What are ant taxonomists buzzing about this week?*
Posts Tagged ‘Paratrechina’
Their abdomens swollen with sugar water, two black crazy ants (Paratrechina longicornis) share a moment. This species has traveled around the globe with human commerce and is now common in warmers regions worldwide.
photo details: Canon mp-e 65mm 1-5x macro lens on a Canon EOS 50D
ISO 100, f/13, 1/200 sec, indirect strobe in a white box
Paratrechina Nylanderia phantasma
Archbold Biological Station, Florida
Here’s an ant I almost didn’t notice. Paratrechina Nylanderia phantasma is one of the least known insects in North America, active at night and restricted to a particular type of sandy soil in Florida. Workers are only a couple millimeters long and the color of sand. In the field they appear as ghostly little shapes skirting across the ground, scarcely visible even to those looking for them.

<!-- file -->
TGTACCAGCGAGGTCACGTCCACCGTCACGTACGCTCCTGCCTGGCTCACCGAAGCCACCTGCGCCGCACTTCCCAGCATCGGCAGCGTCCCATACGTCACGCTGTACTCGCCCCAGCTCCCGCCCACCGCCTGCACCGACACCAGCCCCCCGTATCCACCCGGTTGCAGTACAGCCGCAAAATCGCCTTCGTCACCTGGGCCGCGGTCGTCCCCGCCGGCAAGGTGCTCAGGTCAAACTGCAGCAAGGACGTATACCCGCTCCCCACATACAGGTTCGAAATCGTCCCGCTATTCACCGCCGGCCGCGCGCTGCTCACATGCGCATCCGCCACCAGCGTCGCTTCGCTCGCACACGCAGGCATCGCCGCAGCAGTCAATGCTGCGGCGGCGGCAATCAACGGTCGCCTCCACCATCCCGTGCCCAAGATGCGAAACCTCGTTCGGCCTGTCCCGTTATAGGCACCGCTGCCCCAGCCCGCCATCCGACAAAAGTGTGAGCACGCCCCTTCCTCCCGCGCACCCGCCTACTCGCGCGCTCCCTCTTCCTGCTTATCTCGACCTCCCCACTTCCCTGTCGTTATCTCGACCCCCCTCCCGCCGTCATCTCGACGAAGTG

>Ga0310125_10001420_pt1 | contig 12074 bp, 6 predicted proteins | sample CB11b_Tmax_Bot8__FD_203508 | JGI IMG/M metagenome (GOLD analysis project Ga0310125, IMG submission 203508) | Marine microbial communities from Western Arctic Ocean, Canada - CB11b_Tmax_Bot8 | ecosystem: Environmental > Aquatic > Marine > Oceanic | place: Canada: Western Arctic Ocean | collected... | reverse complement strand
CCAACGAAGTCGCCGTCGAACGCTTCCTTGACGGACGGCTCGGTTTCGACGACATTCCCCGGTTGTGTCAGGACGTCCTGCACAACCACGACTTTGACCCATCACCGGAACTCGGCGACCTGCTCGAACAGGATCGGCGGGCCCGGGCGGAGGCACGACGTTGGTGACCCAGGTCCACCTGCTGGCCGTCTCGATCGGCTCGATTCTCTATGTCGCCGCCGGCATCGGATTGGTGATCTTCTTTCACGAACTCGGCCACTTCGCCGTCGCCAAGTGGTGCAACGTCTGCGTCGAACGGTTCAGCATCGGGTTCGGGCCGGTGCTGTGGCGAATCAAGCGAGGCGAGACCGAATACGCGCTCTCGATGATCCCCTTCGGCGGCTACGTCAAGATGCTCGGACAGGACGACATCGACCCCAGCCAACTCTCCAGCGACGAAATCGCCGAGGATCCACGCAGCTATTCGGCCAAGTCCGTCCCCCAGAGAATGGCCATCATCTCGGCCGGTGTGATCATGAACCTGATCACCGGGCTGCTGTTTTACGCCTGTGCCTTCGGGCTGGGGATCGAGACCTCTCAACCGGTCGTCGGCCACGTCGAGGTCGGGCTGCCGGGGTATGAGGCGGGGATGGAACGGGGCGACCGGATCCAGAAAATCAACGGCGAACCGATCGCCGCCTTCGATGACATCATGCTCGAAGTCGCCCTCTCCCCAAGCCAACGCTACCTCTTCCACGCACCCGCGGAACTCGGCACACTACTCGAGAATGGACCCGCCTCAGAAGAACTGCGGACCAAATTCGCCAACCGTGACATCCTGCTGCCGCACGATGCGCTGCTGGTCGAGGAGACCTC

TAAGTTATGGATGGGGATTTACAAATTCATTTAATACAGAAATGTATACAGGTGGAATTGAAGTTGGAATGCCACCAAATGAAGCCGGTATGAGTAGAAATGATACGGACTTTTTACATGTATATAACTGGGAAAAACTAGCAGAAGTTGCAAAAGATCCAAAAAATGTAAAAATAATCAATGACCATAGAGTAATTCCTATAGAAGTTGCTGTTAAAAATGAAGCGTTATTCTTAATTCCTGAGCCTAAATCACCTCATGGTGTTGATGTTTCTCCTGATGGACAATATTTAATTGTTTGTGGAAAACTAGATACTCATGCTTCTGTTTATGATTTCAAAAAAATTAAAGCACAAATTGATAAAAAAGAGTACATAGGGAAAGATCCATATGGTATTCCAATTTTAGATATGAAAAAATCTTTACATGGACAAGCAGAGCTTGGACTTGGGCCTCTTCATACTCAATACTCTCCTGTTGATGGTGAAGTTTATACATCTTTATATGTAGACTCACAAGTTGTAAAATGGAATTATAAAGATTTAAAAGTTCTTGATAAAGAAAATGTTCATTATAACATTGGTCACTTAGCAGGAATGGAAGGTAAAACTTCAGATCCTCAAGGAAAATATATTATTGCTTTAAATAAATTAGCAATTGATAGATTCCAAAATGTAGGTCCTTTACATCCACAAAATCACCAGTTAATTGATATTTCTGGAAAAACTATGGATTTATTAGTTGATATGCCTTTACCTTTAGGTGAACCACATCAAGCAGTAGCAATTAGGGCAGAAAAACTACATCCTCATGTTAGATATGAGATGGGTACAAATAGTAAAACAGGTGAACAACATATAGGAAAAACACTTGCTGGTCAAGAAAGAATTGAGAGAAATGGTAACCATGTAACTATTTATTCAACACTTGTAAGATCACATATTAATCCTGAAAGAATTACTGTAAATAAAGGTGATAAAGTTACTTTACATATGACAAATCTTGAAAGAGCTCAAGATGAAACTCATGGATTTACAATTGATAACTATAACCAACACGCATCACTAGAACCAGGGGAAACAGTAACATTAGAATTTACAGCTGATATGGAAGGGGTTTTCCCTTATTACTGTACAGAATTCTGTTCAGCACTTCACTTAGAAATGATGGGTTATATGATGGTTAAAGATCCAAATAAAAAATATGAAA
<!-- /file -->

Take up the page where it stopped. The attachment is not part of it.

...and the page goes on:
Incidentally, N. phantasma was named and described by James Trager, a frequent commentator here at Myrmecos Blog. Perhaps, if we’re really nice to him, James will tell us something more about this little ant.
[update 1/12/10, taxonomic change to Nylanderia]
photo details: Canon MP-E 65mm 1-5x macro lens on a Canon EOS 50D
ISO 100, 1/250 sec, f13, flash diffused through tracing paper